Following controversies in recent years over a number of award-winning images it is good to see that World Press Photo (WPP) has come up with a Photo Contest Code of Ethics for entrants to what is the world’s leading competition for press photography.
I applaud too its firm stand against the staging of images and also its prohibition of “multiple exposures, polyptychs (diptychs, triptychs, etc.), stitched panoramas (either produced in-camera or with image editing software), and pictures with text added within the frame“.
It’s good too that the rules lay emphasis on accurate captioning, but perhaps the best of all is its guidance on the manipulation of images, making reasonably clear – with the aid of video examples the kind of work on images which is permitted and what isn’t.
I’m also pleased to say that WPP allows the submission of images that were taken digitally or on film, including those taken as RAW files. There is no attempt – unlike Reuters’ recent prohibition – to prevent photographers from using RAW.
Reuter’s present their ban as being based on both ethics and speed, but to me it seems to be a deliberate attempt at de-skilling photographers. We know that although jpegs can do a decent job in some situations, when the lighting gets tough and in particular in low light RAW can enable us to produce images that reflect things more accurately and clearly. Not taking advantage of its potential is working with one hand tied behind your back. Thank goodness I don’t work for Reuters.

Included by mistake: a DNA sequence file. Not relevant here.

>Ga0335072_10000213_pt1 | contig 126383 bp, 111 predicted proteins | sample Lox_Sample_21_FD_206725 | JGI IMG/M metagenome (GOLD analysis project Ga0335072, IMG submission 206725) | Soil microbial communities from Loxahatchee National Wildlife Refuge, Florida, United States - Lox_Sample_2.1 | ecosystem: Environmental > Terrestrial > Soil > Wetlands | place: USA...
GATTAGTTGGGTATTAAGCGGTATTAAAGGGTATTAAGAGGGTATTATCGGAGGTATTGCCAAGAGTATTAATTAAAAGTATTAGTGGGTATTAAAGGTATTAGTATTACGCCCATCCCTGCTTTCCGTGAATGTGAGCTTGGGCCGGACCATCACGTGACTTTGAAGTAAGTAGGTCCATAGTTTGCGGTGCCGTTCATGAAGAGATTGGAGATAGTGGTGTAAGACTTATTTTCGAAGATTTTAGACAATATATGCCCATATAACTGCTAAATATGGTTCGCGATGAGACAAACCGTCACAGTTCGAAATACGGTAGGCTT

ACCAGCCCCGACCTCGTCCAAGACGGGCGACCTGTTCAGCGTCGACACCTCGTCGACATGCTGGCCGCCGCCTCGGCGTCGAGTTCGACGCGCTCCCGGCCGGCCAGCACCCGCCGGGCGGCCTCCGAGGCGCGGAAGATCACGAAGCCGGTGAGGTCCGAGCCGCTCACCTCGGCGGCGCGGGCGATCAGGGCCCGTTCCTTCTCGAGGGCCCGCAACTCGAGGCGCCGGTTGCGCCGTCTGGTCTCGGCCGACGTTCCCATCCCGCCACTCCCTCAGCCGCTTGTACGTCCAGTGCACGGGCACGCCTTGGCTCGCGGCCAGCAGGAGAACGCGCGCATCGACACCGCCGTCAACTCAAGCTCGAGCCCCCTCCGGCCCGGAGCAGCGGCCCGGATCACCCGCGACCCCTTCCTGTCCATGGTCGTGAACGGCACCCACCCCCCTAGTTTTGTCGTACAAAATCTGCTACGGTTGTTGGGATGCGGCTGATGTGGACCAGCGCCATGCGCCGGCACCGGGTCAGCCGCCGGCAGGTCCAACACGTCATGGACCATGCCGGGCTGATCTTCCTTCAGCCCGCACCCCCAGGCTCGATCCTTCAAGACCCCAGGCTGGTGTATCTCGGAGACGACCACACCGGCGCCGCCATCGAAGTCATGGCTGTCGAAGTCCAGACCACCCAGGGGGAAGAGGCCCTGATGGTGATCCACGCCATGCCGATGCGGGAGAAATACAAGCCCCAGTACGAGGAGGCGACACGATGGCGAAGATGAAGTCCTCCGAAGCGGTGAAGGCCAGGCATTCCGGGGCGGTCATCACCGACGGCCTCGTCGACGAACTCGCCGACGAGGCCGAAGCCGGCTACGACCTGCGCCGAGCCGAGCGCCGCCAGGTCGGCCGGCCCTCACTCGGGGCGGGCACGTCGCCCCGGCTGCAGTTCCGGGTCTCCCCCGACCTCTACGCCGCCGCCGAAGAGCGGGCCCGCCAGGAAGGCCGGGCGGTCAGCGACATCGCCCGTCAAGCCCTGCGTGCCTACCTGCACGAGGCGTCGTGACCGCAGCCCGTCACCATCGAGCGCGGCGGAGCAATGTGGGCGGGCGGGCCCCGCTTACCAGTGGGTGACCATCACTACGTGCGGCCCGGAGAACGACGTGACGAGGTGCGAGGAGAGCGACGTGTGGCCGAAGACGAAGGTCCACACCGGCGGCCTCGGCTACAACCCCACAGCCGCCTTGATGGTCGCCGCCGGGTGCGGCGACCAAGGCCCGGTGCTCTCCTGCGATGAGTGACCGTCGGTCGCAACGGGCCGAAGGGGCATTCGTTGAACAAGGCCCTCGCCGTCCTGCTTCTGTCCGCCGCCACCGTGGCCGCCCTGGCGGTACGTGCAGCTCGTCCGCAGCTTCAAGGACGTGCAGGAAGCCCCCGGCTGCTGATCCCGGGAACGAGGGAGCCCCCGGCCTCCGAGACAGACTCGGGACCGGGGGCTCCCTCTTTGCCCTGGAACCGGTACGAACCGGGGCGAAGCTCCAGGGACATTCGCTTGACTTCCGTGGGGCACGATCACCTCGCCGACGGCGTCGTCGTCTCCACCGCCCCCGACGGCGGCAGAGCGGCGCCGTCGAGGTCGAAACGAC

The guidelines for WPP entrants are more of less those that I work by for press work, though there are some small differences. In particular I think that the kind of perspective alteration (from spherical to cylindrical) I often use to produce extreme wide-angle views would fail their manipulation tests. For me its a transparent operation which serves to make the image more closely represent the scene as I saw it. Again, although it has very seldom happened, I’d see no problem in stitching together two images of a scene if I felt a wider view was needed than one image could provide. Neither of these practices involves any intention to deceive or mislead in any way.
Last Tuesday I went to view the latest WPP exhibition currently on show at the Royal Festival Hall in London. It continues there until 29 Nov 2015 and is open daily from 10.00 to 23.00 and is certainly worth taking a look, with a number of fine images. If you can’t get to see it you can still see all the winning images on line.
It’s perhaps a rather wider selection of images than in previous years and one I found more interesting in the different approaches shown. It’s certainly good news that the WPP are taking firm steps to guarantee the integrity of the photography it selects, and I hope their stand will become a benchmark for photographers around the world.
If you wish to enter the 2016 World Press Photo Contest you must register for access to the entry site between 2 December 2015 and 7 January 2016, 12.00 CET, and submit your work by 13 January 2016, 12.00 CET. The rules are clearly set out and entry is open to all professional photographers.